‘Here in Spirit’: An Oral History of Faith Amid the Pandemic
Amid holy days, Jews and Christians are reexamining religion in the absence of physical gathering
Today is Good Friday, the day Christians commemorate Jesus’ crucifixion. For Jews, Wednesday night marked the beginning of Passover, the spring holiday celebrating the liberation of the Israelites from Egypt. Normally, both sets of holidays are packed with family, friends, food and celebration—yet this year, as the U.S. and the world weather the COVID-19 crisis, leaders in both faiths have been forced to re-imagine what’s possible when churches, synagogues and houses of worship are closed and group gatherings discouraged or prohibited to slow the spread of the disease.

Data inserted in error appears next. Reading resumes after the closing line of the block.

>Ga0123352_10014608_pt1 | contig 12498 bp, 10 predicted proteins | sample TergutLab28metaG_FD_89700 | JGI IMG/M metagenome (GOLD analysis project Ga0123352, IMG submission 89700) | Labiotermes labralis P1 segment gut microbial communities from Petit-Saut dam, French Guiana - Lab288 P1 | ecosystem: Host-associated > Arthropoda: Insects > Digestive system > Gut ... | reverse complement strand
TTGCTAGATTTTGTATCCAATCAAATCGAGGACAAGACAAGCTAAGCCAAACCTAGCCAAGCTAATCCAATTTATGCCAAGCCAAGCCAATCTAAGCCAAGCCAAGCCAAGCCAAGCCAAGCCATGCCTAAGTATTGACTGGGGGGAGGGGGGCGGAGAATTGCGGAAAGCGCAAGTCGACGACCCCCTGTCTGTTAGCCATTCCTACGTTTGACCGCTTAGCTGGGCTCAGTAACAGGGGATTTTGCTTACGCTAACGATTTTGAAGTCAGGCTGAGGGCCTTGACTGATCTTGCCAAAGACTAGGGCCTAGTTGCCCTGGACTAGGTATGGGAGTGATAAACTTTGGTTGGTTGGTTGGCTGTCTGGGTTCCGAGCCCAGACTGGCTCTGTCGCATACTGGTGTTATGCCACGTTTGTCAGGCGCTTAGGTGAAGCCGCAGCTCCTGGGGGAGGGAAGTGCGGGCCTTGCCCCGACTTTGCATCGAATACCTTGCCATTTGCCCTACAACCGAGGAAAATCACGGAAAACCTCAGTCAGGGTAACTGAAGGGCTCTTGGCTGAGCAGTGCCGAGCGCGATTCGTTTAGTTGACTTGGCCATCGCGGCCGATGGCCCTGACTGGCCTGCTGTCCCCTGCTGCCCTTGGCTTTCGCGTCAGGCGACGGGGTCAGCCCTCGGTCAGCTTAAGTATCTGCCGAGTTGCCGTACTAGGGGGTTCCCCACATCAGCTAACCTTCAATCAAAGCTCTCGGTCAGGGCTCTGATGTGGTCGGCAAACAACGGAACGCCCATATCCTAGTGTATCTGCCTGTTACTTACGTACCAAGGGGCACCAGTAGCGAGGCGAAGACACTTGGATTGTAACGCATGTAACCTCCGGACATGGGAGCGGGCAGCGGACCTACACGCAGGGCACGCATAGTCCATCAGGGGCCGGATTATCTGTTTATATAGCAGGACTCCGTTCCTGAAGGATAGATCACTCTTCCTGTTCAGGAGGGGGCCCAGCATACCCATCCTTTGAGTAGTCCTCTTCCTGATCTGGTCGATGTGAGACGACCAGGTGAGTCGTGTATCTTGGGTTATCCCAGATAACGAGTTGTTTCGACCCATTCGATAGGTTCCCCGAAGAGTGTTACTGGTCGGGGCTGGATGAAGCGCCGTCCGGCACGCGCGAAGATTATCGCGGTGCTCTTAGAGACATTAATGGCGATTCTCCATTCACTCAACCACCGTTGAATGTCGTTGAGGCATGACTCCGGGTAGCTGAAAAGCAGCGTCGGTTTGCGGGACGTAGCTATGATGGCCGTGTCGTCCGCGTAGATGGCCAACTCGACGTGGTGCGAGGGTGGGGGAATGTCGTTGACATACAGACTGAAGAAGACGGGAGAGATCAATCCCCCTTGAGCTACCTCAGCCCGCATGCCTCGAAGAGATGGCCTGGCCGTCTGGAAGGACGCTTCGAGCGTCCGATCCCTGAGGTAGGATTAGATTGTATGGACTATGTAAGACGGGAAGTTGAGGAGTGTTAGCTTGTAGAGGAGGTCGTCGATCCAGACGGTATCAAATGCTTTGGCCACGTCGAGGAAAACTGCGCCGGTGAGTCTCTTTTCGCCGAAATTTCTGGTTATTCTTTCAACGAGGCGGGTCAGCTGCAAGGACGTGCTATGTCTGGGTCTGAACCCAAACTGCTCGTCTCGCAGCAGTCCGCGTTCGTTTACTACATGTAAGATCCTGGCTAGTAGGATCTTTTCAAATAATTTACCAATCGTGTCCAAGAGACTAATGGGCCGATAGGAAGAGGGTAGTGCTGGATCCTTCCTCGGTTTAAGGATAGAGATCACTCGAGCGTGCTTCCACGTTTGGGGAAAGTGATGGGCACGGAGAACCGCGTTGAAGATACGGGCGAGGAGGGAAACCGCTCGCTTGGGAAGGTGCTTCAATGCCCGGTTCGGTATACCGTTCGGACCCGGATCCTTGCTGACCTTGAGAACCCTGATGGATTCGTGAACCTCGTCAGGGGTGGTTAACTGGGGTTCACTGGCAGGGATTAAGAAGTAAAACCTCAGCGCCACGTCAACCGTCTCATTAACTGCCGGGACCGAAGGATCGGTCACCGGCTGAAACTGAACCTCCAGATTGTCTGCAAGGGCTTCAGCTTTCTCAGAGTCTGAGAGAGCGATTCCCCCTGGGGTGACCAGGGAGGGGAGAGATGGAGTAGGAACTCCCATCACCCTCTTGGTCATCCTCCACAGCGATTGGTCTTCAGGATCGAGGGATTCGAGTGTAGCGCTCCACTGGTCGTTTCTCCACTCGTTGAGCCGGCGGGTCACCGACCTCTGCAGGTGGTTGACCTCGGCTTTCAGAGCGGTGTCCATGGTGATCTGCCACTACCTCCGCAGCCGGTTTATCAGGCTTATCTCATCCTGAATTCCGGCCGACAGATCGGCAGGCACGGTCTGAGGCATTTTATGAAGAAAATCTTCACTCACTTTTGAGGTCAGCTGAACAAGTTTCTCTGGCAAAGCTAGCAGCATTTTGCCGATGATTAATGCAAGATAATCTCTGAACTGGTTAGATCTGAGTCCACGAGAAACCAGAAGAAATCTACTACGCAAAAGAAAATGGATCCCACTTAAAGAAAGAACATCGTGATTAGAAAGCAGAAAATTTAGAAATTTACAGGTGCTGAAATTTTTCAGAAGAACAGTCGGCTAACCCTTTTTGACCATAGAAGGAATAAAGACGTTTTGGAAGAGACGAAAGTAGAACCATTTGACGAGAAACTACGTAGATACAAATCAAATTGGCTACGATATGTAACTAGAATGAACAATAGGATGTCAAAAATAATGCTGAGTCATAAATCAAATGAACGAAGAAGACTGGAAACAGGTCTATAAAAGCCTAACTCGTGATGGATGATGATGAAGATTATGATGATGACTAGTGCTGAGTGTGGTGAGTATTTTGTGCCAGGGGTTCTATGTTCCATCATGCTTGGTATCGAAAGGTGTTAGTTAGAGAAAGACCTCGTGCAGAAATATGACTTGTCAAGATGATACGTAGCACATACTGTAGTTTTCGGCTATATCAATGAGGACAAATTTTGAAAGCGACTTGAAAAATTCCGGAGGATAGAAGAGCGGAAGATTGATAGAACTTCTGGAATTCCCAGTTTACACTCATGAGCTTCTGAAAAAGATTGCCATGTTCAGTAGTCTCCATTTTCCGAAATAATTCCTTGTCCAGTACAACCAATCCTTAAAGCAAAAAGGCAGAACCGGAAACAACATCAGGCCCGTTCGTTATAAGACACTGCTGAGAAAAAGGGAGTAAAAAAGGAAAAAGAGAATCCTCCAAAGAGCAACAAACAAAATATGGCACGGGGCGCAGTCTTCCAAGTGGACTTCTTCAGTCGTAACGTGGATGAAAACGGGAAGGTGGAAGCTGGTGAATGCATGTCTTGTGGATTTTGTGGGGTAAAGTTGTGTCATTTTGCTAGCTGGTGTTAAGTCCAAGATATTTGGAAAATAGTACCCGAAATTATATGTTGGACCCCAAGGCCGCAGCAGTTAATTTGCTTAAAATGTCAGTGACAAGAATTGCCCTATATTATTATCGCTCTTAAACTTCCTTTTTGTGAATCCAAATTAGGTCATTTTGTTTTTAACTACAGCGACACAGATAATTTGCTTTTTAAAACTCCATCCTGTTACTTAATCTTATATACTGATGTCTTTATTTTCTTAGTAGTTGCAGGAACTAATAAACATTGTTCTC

WIRED spoke with nearly a dozen Christian and Jewish faith leaders from across the country to hear how the pandemic is reshaping their religious experience and challenging and strengthening their own beliefs. The following oral history, the fourth in our ongoing weekly series, COVID Spring, has been compiled from those original interviews, as well as from social media posts, to capture the transformation of religion in the time of the coronavirus.
Editor’s note: If you'd like to read previous installments of this series, Chapter 1 of COVID Spring dealt with patients and those on the front lines of the response across the country. Chapter 2 featured the voices of eight Americans who have watched what would normally be some of the biggest and most quintessentially human moments in their lives—births, weddings, loved ones’ deaths—remade and altered forever by the virus’s shadow. Last week’s Chapter 3 featured the voices of New Yorkers at the center of America’s COVID-19 epidemic.
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